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Refereed articles

Irreconcilable differences? Building a human rights culture and dealing with crime in post-apartheid South Africa

Many people, Piers Pigou argues, have very limited awareness of human rights. While many agree that crime is a symptom of social inequality, a number of myths have arisen û for example, that the Constitution contributes to crime because it protects criminals or that capital punishment will reduce crime.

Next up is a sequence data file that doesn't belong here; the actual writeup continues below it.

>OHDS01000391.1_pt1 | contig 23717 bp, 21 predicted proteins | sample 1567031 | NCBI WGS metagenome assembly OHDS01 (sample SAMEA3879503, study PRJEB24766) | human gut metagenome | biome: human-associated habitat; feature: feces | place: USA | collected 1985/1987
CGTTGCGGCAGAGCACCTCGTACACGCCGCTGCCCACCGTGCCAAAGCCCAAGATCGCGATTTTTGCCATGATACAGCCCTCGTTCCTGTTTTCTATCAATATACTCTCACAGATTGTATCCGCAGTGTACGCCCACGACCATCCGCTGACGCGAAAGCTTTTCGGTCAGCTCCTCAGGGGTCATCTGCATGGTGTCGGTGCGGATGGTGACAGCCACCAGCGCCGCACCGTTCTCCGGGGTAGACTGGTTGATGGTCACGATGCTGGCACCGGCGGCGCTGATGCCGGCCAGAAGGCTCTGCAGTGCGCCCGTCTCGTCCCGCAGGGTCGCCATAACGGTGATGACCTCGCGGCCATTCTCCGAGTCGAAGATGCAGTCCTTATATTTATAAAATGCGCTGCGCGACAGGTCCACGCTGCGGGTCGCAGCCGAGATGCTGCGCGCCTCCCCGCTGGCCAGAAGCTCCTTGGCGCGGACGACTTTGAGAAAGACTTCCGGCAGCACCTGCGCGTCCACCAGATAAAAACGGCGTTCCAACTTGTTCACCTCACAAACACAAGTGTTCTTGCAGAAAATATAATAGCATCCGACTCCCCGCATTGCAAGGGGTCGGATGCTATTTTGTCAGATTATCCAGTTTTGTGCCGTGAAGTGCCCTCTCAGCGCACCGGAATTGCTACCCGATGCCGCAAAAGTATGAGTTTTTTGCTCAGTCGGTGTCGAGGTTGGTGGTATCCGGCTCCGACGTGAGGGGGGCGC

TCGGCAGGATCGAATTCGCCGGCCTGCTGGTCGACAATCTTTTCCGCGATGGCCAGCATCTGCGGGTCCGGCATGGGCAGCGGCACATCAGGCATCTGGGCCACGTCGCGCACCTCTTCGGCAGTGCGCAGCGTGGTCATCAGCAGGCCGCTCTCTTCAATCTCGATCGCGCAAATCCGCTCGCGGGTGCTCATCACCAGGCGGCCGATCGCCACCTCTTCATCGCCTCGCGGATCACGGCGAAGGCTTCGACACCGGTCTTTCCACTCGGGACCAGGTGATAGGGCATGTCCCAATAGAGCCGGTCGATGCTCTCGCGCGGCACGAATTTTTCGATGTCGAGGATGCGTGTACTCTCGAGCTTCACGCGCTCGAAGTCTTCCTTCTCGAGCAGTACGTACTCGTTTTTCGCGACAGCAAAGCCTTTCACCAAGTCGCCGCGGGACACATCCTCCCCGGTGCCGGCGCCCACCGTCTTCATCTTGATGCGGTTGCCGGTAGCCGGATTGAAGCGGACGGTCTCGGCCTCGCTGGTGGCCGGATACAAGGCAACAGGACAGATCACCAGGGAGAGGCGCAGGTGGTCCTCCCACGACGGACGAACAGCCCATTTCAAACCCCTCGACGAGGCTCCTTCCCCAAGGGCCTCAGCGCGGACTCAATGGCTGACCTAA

Many people, Piers Pigou argues, have very limited awareness of human rights. While many agree that crime is a symptom of social inequality, a number of myths have arisen û for example, that the Constitution contributes to crime because it protects criminals or that capital punishment will reduce crime. Politicians have contributed to a climate hostile to human rights by feeding some of these myths. Public confidence in the police is very low and vigilante action is on the increase. But even though strict adherence to the regulatory and rights framework may be difficult, the author argues, it is designed to provide protection against abuse, not to make policing more difficult.

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